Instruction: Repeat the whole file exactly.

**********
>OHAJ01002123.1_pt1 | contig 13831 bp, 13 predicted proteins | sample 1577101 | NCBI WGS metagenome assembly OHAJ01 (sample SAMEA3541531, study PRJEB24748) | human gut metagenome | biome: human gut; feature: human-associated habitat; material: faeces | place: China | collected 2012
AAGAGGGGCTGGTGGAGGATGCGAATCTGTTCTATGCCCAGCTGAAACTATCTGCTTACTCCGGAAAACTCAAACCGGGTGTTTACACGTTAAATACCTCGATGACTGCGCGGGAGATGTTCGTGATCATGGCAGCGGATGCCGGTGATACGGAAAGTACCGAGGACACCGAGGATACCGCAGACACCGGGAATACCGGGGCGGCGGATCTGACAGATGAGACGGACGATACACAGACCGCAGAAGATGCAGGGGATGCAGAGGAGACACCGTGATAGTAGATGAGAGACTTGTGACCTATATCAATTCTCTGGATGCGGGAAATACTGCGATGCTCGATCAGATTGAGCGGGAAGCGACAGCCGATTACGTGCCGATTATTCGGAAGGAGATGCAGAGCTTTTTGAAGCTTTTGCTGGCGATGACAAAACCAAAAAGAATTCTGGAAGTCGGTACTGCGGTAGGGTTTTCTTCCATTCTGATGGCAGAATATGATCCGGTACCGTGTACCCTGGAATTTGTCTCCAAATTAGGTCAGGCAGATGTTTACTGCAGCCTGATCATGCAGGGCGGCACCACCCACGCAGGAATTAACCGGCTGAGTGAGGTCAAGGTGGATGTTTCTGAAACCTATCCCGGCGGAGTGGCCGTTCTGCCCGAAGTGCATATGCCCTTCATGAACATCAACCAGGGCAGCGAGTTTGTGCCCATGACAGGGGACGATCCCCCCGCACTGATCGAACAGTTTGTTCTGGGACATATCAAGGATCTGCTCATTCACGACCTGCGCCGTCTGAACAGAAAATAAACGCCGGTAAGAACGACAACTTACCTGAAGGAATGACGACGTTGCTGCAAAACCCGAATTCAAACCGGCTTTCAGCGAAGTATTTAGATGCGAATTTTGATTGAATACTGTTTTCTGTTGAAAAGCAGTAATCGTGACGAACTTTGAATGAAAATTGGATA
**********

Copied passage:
>OHAJ01002123.1_pt1 | contig 13831 bp, 13 predicted proteins | sample 1577101 | NCBI WGS metagenome assembly OHAJ01 (sample SAMEA3541531, study PRJEB24748) | human gut metagenome | biome: human gut; feature: human-associated habitat; material: faeces | place: China | collected 2012
AAGAGGGGCTGGTGGAGGATGCGAATCTGTTCTATGCCCAGCTGAAACTATCTGCTTACTCCGGAAAACTCAAACCGGGTGTTTACACGTTAAATACCTCGATGACTGCGCGGGAGATGTTCGTGATCATGGCAGCGGATGCCGGTGATACGGAAAGTACCGAGGACACCGAGGATACCGCAGACACCGGGAATACCGGGGCGGCGGATCTGACAGATGAGACGGACGATACACAGACCGCAGAAGATGCAGGGGATGCAGAGGAGACACCGTGATAGTAGATGAGAGACTTGTGACCTATATCAATTCTCTGGATGCGGGAAATACTGCGATGCTCGATCAGATTGAGCGGGAAGCGACAGCCGATTACGTGCCGATTATTCGGAAGGAGATGCAGAGCTTTTTGAAGCTTTTGCTGGCGATGACAAAACCAAAAAGAATTCTGGAAGTCGGTACTGCGGTAGGGTTTTCTTCCATTCTGATGGCAGAATATGATCCGGTACCGTGTACCCTGGAATTTGTCTCCAAATTAGGTCAGGCAGATGTTTACTGCAGCCTGATCATGCAGGGCGGCACCACCCACGCAGGAATTAACCGGCTGAGTGAGGTCAAGGTGGATGTTTCTGAAACCTATCCCGGCGGAGTGGCCGTTCTGCCCGAAGTGCATATGCCCTTCATGAACATCAACCAGGGCAGCGAGTTTGTGCCCATGACAGGGGACGATCCCCCCGCACTGATCGAACAGTTTGTTCTGGGACATATCAAGGATCTGCTCATTCACGACCTGCGCCGTCTGAACAGAAAATAAACGCCGGTAAGAACGACAACTTACCTGAAGGAATGACGACGTTGCTGCAAAACCCGAATTCAAACCGGCTTTCAGCGAAGTATTTAGATGCGAATTTTGATTGAATACTGTTTTCTGTTGAAAAGCAGTAATCGTGACGAACTTTGAATGAAAATTGGATA